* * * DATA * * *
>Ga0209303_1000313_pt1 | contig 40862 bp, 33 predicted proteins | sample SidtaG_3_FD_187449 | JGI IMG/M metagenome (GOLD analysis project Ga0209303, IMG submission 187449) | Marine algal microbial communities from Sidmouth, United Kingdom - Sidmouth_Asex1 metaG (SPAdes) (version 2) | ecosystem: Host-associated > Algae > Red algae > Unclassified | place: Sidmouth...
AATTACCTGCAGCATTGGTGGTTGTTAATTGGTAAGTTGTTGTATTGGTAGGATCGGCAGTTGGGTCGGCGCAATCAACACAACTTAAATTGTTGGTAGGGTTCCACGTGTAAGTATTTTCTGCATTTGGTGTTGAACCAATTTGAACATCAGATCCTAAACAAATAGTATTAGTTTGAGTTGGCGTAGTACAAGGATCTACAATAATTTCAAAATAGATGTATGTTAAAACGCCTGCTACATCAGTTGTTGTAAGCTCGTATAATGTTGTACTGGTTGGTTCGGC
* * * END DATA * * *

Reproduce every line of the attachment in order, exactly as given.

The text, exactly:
>Ga0209303_1000313_pt1 | contig 40862 bp, 33 predicted proteins | sample SidtaG_3_FD_187449 | JGI IMG/M metagenome (GOLD analysis project Ga0209303, IMG submission 187449) | Marine algal microbial communities from Sidmouth, United Kingdom - Sidmouth_Asex1 metaG (SPAdes) (version 2) | ecosystem: Host-associated > Algae > Red algae > Unclassified | place: Sidmouth...
AATTACCTGCAGCATTGGTGGTTGTTAATTGGTAAGTTGTTGTATTGGTAGGATCGGCAGTTGGGTCGGCGCAATCAACACAACTTAAATTGTTGGTAGGGTTCCACGTGTAAGTATTTTCTGCATTTGGTGTTGAACCAATTTGAACATCAGATCCTAAACAAATAGTATTAGTTTGAGTTGGCGTAGTACAAGGATCTACAATAATTTCAAAATAGATGTATGTTAAAACGCCTGCTACATCAGTTGTTGTAAGCTCGTATAATGTTGTACTGGTTGGTTCGGC